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Absolute FreeBSD: The Complete Guide to FreeBSD, 2nd Edition
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This is a brief (probably incomplete) summary of my understanding (many points also supported by the essays in your included link):
FreeBSD has the concept of a base system: a set of tools intended to work together harmoniously, maintained by a core group of people. You can easily find evidence of this by looking at the source code; the userspace tools sit right next to the kernel. This is in contrast to _GNU_/Linux, where everything (including coreutils) is pulled in from various sources. Many Linux distributions emulate a base system by including utilities that transform the kernel into a complete standard system (e.g. Debian).
Linux has a benevolent dictator who decides project direction, while FreeBSD has a core group of contributers who decide the future of the project. However, I'm not sure that the Cathedral vs. Bazaar is a fair comparison to impose on these projects. In any case, both projects seem to have been getting things done, and unfortunately (or maybe fortunately), I'm not too savvy on internal managerial disputes or issues.
The closest Linux distribution to FreeBSD is most likely Gentoo Linux, as its Portage system is very heavily inspired by the FreeBSD Ports system, in which all "packages" are simply recipes to build from source. You can even run the Gentoo project on a BSD kernel, although this sickens most FreeBSD users for some reason. Most other Linux distributions default to installing binary packages, which is also possible, but not traditional in FreeBSD.
Linux has recently added LXC, while FreeBSD has had Jails for a while now. LXC is much better marketed than BSD Jails through Docker, but Absolute FreeBSD has an excellent section that describes how to do isolated deployments via Jails. FreeBSD also has the Linuxulator that emulates 32-bit Linux system calls via FreeBSD system calls, allowing users to seamlessly run Linux binaries on FreeBSD. The FreeBSD startup system, however, has stayed more or less the same for the past few decades, revolving around an rc.conf file and init scripts. Linux has seen many more efforts in this area, including systemd and initramfs.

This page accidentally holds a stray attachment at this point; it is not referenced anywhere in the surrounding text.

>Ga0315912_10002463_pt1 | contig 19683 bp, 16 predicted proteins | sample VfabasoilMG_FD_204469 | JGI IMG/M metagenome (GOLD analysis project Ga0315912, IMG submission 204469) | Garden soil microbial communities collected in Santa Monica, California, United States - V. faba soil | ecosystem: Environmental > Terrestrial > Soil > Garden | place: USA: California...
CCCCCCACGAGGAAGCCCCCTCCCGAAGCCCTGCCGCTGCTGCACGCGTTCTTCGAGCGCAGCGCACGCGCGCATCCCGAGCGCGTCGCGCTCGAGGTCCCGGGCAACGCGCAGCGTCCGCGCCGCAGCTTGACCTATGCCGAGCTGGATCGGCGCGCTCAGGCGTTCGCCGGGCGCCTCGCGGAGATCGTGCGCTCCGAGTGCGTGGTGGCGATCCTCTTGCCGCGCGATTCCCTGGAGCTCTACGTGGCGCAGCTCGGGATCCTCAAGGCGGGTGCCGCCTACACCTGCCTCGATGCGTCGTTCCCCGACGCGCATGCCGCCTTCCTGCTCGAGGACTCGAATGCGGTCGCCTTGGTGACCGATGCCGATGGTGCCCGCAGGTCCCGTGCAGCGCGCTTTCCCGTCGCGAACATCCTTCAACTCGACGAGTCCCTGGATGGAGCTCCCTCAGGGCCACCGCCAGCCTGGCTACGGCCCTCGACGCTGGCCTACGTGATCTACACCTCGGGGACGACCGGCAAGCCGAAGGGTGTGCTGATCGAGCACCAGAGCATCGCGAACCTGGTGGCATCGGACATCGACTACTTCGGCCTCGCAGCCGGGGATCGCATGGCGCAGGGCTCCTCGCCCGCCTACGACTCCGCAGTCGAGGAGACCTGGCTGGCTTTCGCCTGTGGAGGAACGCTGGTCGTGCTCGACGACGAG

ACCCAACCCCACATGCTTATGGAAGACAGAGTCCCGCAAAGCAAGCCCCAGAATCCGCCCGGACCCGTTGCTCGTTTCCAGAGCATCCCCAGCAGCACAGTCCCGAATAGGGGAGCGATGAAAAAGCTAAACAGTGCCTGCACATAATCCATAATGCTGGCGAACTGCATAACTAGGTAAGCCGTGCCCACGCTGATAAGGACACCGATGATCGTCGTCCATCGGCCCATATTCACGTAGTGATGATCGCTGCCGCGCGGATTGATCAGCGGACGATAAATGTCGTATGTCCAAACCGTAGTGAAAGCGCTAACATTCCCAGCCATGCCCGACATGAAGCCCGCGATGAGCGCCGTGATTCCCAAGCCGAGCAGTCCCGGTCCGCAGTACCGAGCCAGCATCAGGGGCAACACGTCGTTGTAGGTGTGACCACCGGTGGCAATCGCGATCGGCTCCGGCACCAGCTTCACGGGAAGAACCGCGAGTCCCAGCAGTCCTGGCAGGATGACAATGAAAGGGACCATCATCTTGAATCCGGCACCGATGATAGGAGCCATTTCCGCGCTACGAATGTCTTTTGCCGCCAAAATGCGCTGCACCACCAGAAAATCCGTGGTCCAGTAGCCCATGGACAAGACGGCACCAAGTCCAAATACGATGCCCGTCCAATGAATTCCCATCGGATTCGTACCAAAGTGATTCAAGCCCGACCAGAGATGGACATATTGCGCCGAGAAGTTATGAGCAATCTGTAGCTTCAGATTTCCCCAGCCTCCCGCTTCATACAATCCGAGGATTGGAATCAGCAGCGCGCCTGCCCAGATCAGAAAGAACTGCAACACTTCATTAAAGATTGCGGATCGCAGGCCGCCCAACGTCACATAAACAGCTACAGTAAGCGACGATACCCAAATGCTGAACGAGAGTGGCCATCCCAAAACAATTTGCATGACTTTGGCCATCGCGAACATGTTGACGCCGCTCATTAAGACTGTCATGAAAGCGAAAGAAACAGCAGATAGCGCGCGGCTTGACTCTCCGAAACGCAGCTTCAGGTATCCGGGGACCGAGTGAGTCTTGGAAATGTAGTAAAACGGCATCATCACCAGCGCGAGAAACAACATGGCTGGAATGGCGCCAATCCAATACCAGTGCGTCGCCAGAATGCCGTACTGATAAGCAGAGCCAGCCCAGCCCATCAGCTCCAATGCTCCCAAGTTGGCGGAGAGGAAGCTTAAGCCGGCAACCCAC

BSD projects use a BSD license, which many businesses prefer over the GNU license used by Linux. However, this is a discussion that deserves more than a small summary.
Linux is most likely to support recent hardware because of extensive userbase and industry support. For example, NVidia's latest CUDA SDKs always have Linux bindings, but not BSD ones.
The BSDs have great reputations for killer implementations of TCP/IP.
The BSDs have been using the GEOM disk management system for a long time, which is one of my personal favorites in terms of features. It allows you to treat character and block devices as pipes, so for example, adding encryption is simply "piping" a bare disk through an encryption layer, resulting in a new device. You can even "pipe" things across the network. Linux is somewhat caught up via device-mapper, so this is not a huge deal if you're trying to choose which one to use. Both are great operating systems. Just use whatever works.
It's likely that you know things that I don't, so please feel free to correct me if I'm wrong.
⬐ the_why_of_yYour "Philosophy" section describes the current situation, but with the growing adoption of systemd the GNU/Linux ecosystem will move more and more in the FreeBSD direction here so its coherent development approach will be less of a differentiator.
Re GEOM: does it have any features that Linux device-mapper lacks? Both look very similar to me in capabilities. For example, device-mapper has support for thin provisioning (thinp) and GEOM has gvirstor(8).
"Absolute FreeBSD: The Complete Guide to FreeBSD" by Michael Lucas is one of the best technical books I've read: